Proposed Immigration Language for Green Card Fees & Issuance

UPDATE: Senate Parliamentarian Rejects Option for Including Immigration Proposals in Reconciliation Bill

The House Judiciary Committee approved some immigration language to include with the upcoming budget reconciliation bill, which would allow some applicants the ability to pay an extra fee to be issued their green card. On September 20, 2021, the Senate’s nonpartisan parliamentarian determined that Democrats could not include the language in the bill, calling the language “by any standard a broad, new immigration policy.” She noted that these provisions would not be allowed in the bills if the budget effect is “merely incidental” to the overall policy impact.

Although a House committee approved the language, there are still several steps before the bill is brought to the House and Senate for a vote. If passed by both branches of Congress, the bill would be sent to the President for signature before implementation. Below is a summary of the proposed language, but please note this language could change significantly before potential approval.

Summary of Immigration Language

  • House Judiciary Committee approves immigration language for the reconciliation bill
    • New section in INA that would allow anyone in 4 categories to adjust status if they pay a supplemental fee of $1,500 and pass security/law enforcement checks and medical exam
      • Categories are Dreamers, essential workers, TPS, DED
      • Essential workers:
        • continuously physically present in the US since 1/1/2021
        • Demonstrated a consistent record of earned income in the US in an occupation listed in DHS’ Advisory Memorandum on Ensuring Ability to Work During the COVID from 1/31/2020 to 8/24/2021 Essential Critical Infrastructure  Workers
      • Recapture of unused immigrant visa numbers
        • Recapture of family and employment visas that went unused between 1992 and 2021 and automatically recapture unused numbers going forward
        • DV visas remain available from 2017 to 2021 if visa refusal was due to Trump visa ban or COVID slowdowns
      • DHS may accept AOS if the beneficiary of an approved I-130, pays a supplemental fee of $1,500 plus $250 for each derivative beneficiary and is otherwise eligible to adjust
        • DHS may exempt applicants from family numerical limits if they have a priority date more than 2 years old and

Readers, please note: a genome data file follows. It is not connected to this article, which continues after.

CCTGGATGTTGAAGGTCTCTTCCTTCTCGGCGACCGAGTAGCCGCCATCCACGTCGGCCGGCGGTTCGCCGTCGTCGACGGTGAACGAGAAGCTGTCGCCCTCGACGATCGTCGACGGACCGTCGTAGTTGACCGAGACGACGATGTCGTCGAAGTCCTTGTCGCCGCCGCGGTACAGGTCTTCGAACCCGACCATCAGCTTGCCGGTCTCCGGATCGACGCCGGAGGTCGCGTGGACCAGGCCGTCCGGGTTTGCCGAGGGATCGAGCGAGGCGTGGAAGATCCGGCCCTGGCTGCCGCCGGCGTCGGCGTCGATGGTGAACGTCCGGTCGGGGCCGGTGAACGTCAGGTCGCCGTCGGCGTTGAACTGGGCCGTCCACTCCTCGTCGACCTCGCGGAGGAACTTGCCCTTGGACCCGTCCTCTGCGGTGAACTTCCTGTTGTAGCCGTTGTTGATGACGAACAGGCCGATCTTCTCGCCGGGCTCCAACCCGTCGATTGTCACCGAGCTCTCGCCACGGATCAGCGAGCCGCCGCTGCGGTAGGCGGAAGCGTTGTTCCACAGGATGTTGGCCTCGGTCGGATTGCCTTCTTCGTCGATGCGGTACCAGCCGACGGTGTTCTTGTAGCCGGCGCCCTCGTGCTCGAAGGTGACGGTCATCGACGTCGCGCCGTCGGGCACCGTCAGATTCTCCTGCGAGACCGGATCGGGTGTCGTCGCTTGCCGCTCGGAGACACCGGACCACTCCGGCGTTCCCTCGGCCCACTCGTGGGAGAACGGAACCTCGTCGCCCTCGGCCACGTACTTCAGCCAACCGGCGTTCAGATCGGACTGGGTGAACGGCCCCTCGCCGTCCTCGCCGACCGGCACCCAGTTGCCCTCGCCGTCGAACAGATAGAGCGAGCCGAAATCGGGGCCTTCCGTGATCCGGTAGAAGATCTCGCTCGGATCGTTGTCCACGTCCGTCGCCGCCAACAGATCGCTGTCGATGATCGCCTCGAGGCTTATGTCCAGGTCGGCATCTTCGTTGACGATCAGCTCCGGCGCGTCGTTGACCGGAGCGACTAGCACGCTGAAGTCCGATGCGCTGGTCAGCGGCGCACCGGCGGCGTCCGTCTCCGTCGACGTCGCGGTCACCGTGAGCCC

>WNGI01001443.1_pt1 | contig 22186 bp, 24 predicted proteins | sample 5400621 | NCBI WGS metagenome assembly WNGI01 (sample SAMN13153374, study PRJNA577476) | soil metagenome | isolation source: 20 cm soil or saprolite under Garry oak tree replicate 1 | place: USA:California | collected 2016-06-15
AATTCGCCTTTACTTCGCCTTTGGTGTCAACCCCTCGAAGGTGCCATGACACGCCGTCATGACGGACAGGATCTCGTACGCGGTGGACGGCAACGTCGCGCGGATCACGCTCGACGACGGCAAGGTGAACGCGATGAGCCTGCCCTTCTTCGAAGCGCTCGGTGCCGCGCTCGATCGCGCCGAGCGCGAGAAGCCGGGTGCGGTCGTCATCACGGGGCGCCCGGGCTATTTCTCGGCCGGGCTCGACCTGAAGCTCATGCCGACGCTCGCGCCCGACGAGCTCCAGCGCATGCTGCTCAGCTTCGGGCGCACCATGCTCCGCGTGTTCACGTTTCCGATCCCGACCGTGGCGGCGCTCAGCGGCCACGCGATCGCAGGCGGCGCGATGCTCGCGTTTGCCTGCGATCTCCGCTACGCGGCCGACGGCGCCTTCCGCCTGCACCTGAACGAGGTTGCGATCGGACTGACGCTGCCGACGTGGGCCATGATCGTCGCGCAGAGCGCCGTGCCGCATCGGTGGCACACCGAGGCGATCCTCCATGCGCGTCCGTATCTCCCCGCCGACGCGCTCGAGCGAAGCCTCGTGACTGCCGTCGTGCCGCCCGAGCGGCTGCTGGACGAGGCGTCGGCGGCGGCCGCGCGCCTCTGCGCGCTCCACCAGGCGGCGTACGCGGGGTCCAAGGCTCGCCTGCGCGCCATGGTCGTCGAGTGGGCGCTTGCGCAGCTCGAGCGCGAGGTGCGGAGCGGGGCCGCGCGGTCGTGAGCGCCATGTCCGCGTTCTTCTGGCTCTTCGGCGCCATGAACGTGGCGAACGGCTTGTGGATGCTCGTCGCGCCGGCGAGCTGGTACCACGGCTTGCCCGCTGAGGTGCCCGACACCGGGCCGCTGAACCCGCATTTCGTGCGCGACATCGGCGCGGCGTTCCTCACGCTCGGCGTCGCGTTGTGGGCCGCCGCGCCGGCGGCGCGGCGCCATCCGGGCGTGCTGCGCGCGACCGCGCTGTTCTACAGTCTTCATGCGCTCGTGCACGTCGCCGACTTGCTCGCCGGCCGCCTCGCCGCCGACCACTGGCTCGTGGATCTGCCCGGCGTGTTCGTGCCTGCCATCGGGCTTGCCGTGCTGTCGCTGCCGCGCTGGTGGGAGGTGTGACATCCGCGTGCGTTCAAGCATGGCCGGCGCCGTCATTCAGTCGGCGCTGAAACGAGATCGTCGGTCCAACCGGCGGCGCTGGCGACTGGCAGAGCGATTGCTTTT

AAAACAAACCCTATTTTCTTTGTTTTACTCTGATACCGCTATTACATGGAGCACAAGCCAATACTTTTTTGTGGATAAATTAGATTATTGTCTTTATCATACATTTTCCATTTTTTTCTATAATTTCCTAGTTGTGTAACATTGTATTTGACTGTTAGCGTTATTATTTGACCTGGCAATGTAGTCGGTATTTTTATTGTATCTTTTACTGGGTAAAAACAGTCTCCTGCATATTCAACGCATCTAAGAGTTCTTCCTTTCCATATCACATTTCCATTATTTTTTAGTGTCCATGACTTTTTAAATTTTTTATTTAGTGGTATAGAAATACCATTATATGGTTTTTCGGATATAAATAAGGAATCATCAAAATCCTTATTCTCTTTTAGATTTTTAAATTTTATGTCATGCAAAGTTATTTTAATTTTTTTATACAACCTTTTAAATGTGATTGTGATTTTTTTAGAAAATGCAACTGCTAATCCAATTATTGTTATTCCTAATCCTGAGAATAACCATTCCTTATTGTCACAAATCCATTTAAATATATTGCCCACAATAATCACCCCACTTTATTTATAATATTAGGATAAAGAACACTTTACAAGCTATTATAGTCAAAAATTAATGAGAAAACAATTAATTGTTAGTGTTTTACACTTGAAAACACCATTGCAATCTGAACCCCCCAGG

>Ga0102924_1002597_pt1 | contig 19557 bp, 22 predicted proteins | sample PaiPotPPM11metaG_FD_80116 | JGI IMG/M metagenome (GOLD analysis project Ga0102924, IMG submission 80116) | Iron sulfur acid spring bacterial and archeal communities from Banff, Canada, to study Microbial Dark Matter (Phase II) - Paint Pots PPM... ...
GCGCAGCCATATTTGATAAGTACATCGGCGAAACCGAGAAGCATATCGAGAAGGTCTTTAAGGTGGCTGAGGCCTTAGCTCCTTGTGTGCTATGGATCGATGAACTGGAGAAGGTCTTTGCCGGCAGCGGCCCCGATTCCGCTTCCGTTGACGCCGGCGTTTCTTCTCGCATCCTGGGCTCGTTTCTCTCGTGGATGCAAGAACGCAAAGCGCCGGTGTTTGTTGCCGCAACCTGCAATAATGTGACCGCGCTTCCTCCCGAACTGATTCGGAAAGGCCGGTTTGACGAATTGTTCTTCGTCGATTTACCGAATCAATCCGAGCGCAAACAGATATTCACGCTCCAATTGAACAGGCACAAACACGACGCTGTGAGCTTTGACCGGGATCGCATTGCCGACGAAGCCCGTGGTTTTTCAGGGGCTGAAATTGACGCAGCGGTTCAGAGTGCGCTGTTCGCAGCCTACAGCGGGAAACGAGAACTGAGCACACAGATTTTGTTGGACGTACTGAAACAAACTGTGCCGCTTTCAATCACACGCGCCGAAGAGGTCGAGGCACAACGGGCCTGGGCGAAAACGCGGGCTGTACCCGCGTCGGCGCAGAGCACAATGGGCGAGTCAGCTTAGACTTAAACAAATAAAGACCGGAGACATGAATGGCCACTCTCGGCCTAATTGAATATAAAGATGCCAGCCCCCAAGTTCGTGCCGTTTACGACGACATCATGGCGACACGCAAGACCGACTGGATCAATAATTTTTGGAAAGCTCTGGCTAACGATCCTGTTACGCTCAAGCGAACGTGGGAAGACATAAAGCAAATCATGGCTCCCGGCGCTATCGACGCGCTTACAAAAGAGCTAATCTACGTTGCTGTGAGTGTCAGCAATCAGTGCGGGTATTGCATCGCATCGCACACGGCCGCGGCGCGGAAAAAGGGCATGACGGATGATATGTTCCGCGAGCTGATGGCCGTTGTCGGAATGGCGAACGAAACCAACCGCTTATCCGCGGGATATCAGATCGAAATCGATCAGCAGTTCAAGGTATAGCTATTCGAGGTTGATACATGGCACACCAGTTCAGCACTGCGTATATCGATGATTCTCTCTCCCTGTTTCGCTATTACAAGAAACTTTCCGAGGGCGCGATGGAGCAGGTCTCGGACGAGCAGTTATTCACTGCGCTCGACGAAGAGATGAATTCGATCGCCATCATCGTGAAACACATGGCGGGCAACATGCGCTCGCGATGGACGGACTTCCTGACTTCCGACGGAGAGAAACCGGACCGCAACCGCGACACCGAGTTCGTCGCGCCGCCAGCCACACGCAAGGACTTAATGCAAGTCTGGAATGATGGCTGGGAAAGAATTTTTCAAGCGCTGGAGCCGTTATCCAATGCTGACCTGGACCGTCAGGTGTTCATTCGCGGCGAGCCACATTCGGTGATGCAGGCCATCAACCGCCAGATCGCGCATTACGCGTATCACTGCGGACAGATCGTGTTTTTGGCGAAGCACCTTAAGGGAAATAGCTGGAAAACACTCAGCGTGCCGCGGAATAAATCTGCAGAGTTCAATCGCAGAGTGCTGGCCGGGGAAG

• Applying in FA-1, FA-3, FA-4 and pay $2,500
          • EB-1, EB-2, or EB-3, and pay $5,000
          • EB-4 and pay fee of $50,000
        • Would take effect 180 days after the date of enactment or May 1, 2022, whichever is earlier
        • Additional supplemental fees
          • Family 1st, 2nd, 3rd, and 4th green card petitions shall have a new $100 supplemental fee. EB-1, 2, and 3 petitions shall be accompanied by a new $800 supplemental fee. EB-5 petitions shall be accompanied by a new $15,000 supplemental fee.
        • USCIS shall be appropriated $2.8 billion to increase their capacity to handle the new programs under 60001 and 60003.

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U.S. Announces Travel Restrictions to Be Lifted

U.S. Announces Travel Restrictions To Be Lifted

White House pandemic coordinator, Jeff Zients, announced a new international air travel system that will allow travelers abroad to enter the U.S. once again. Zients stated that the new system “enhances the safety of international air travel” and would allow COVID-19-based travel bans to end in early November for those who are fully vaccinated against the virus. The existing requirements for COVID-19 tests will remain, even for fully vaccinated travelers. Individuals wishing to travel to the U.S. need to show proof of a negative test within three days of their planned entry to the U.S. Masks will still be required, but quarantine mandates are not expected.

Americans who are abroad will have stricter testing requirements if they remain unvaccinated. The individuals may also be contacted by officials after arrival to see if they are experiencing any COVID-19 symptoms.

The Centers for Disease Control and Prevention is expected to announce a process for airlines to help implement a contact-tracing system by collecting phone numbers and email addresses of travelers. Zients stated: “This will enable CDC and state and local public health officials to follow up with inbound travelers and those around them as someone has potentially been exposed to COVID-19 or other pathogens.” The CDC will also release the list of vaccinations that will be acceptable before the new policy goes into effect.

Are you currently in a country subject to travel bans? 

If you have an urgent need to travel in the next few weeks, the existing travel restrictions will still be in place. You can request an emergency appointment and National Interest Exception if you qualify. However, the timeline for getting these approvals may be longer than a few weeks and therefore moot after the restrictions are lifted in November.